We might ask: If it is so beautiful, so meaningful, so beneficial for our spiritual well-being and a hallmark of our very existence as Jews, why is it not more widely observed? Why does it seem to be largely absent from the lives of so many? According to the most recent Pew Study, less than one quarter (23%) of all American Jews light candles on Shabbat and that percentage goes down even further if we consider only Reform Jews. This does not mean that only those who light candles are observing Shabbat. It is just one indicator of what we know empirically: by and large, our most liberal Jews are not acknowledging Shabbat in any way. I know this from the vast majority of our Bar and Bat Mitzvah students. When I ask them: “What do we do on Shabbat?” I usually get a fairly blank look in response. Sometimes, a parent will prompt his/her child with the question: “What do we do at Nanna’s house when we go there for Friday night?” That will usually elicit a response of “light candles, drink wine, and eat challah.” What is clear is that these rituals belong at the grandparent’s house. There is no sense of ownership on the part of the student and his/her parents.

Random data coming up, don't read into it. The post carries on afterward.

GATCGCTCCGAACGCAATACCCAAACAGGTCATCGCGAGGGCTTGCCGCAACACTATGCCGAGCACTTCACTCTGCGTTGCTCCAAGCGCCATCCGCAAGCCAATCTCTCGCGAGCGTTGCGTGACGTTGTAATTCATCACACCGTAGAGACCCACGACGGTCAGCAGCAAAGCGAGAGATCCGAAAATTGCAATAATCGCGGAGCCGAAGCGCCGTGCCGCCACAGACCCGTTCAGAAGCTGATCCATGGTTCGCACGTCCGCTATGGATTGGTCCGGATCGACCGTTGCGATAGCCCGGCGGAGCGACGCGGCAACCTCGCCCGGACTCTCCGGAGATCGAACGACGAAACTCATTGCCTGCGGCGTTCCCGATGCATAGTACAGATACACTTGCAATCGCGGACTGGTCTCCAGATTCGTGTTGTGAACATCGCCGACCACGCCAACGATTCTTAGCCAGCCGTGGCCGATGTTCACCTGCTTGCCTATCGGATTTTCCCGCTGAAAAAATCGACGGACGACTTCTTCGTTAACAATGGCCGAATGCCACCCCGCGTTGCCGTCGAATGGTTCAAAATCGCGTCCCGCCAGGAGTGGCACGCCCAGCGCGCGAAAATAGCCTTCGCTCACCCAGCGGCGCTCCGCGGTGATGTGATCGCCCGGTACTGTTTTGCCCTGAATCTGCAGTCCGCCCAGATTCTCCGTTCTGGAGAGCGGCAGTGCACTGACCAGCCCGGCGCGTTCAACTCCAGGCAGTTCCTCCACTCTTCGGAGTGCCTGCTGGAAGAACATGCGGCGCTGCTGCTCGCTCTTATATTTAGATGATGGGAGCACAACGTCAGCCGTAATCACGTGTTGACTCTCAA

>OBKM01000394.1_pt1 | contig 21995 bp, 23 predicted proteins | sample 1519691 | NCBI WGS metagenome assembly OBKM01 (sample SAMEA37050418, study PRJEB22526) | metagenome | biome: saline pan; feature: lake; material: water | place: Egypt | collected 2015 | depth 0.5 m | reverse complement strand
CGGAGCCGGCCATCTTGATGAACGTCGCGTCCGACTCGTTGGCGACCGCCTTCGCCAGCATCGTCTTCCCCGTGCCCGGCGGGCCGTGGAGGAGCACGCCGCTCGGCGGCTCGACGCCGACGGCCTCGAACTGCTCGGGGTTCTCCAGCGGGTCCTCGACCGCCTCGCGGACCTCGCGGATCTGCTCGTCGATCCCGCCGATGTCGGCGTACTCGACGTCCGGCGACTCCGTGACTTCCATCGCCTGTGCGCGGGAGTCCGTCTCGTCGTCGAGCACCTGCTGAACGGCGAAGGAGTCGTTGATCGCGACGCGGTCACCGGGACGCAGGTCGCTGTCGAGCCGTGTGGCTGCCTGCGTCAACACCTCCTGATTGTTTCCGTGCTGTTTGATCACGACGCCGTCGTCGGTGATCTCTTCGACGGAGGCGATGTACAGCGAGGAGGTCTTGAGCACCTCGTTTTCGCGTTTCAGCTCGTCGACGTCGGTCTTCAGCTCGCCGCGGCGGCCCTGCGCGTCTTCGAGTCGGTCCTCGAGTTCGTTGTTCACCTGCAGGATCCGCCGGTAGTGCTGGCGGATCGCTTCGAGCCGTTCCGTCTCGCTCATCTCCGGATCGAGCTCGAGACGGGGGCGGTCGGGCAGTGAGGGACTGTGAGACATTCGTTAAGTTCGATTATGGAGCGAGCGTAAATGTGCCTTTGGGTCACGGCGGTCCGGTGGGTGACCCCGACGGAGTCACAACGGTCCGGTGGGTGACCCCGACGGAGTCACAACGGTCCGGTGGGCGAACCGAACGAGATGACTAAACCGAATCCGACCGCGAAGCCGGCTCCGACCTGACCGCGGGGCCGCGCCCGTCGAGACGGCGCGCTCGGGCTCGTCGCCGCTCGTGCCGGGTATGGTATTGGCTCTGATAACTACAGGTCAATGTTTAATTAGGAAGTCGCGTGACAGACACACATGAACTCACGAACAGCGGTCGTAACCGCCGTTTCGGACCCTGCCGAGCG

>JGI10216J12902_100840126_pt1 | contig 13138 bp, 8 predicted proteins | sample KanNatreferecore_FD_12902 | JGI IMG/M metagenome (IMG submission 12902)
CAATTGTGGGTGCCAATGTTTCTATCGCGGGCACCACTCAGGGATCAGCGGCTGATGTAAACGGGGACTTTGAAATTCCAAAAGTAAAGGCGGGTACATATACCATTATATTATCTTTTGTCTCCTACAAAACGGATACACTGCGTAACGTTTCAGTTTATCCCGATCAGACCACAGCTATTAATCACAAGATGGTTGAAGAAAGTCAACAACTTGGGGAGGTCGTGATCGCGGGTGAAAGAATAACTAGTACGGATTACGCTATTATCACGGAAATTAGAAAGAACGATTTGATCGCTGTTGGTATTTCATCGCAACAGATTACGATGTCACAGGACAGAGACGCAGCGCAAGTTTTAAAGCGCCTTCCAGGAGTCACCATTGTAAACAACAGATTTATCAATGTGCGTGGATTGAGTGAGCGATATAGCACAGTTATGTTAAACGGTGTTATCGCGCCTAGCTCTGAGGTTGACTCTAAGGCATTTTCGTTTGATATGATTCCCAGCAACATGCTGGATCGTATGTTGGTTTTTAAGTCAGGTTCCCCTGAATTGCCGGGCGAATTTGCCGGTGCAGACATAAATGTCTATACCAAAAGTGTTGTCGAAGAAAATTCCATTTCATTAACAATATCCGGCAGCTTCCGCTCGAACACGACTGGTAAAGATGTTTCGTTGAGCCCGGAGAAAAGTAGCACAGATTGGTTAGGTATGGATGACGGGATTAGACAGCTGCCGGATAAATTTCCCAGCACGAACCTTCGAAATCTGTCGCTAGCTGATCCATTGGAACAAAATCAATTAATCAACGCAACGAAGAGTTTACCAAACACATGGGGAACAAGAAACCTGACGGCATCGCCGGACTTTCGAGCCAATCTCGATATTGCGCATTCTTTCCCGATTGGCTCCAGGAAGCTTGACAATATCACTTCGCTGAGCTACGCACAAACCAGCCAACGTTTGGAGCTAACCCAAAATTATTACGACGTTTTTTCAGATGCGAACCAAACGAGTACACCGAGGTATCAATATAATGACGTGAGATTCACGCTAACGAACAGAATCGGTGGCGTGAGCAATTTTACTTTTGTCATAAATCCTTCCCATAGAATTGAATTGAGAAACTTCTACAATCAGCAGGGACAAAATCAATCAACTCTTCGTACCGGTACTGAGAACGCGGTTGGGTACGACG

My purpose is not to cry “doom and gloom” for the Jewish people because of our paltry Shabbat observance. On the contrary, while I recognize that we face significant challenges, I am fundamentally optimistic about our future. What I am exploring with you tonight is confined to what it means to remember the Sabbath, especially in light of so many who don’t!
This evening, we heard chanted the source text for Shabbat observance: “God spoke all these words saying:….Remember the Sabbath day and make it holy…”
Does anyone remember why we are to remember the Sabbath day?
“For in 6 days Adonai made heaven and earth and sea – and all that is in them – and then rested on the seventh day; therefore Adonai blessed the Sabbath day and hallowed it.”
As beings created in the image of God, we work for 6 days as God worked for 6 days; we rest on the 7th day as God rested on the 7th day.
Not because it’s a time for family and relationships
Not because it’s a time to gather with the community.
Not because we want to share beautiful rituals, good food, a sense of gratitude for all of our blessings.
We may do all of these things, but they are not why, in the Book of Exodus, we are enjoined to observe the Sabbath.
Interestingly, the Ten Commandments appear twice in the Torah with slight variations – most of which occur in the 4th commandment, which concerns the Sabbath. Whereas in the Book of Exodus, which we read on this Shabbat, we are instructed to Remember the Sabbath day, in the Book of Deuteronomy, we are instructed:
“Observe the Sabbath day and keep it holy.”
But this time there is a different rationale for our observance. Does anyone remember why we are to observe the Sabbath day? Hazard a guess?